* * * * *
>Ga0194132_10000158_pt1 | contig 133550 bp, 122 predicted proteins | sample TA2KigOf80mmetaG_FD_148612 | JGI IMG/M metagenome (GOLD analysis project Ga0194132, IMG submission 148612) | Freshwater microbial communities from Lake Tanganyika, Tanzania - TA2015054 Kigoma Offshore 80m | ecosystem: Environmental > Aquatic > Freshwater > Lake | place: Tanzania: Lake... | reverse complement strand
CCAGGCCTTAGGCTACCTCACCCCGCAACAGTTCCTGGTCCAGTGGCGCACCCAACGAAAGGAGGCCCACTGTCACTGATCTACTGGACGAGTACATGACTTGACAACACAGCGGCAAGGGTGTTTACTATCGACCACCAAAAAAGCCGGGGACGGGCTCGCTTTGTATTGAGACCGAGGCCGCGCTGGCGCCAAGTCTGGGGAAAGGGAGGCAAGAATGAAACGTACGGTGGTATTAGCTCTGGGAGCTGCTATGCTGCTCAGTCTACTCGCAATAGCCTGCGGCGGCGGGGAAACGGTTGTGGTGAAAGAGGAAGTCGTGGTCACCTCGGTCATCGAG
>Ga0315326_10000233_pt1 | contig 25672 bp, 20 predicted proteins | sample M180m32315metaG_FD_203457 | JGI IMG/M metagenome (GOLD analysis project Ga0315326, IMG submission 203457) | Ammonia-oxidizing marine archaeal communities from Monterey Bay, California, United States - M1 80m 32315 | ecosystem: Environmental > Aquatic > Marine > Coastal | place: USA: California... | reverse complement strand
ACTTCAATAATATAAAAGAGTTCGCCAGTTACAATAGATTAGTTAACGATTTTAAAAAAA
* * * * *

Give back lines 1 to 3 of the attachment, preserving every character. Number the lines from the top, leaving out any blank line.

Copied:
>Ga0194132_10000158_pt1 | contig 133550 bp, 122 predicted proteins | sample TA2KigOf80mmetaG_FD_148612 | JGI IMG/M metagenome (GOLD analysis project Ga0194132, IMG submission 148612) | Freshwater microbial communities from Lake Tanganyika, Tanzania - TA2015054 Kigoma Offshore 80m | ecosystem: Environmental > Aquatic > Freshwater > Lake | place: Tanzania: Lake... | reverse complement strand
CCAGGCCTTAGGCTACCTCACCCCGCAACAGTTCCTGGTCCAGTGGCGCACCCAACGAAAGGAGGCCCACTGTCACTGATCTACTGGACGAGTACATGACTTGACAACACAGCGGCAAGGGTGTTTACTATCGACCACCAAAAAAGCCGGGGACGGGCTCGCTTTGTATTGAGACCGAGGCCGCGCTGGCGCCAAGTCTGGGGAAAGGGAGGCAAGAATGAAACGTACGGTGGTATTAGCTCTGGGAGCTGCTATGCTGCTCAGTCTACTCGCAATAGCCTGCGGCGGCGGGGAAACGGTTGTGGTGAAAGAGGAAGTCGTGGTCACCTCGGTCATCGAG
>Ga0315326_10000233_pt1 | contig 25672 bp, 20 predicted proteins | sample M180m32315metaG_FD_203457 | JGI IMG/M metagenome (GOLD analysis project Ga0315326, IMG submission 203457) | Ammonia-oxidizing marine archaeal communities from Monterey Bay, California, United States - M1 80m 32315 | ecosystem: Environmental > Aquatic > Marine > Coastal | place: USA: California... | reverse complement strand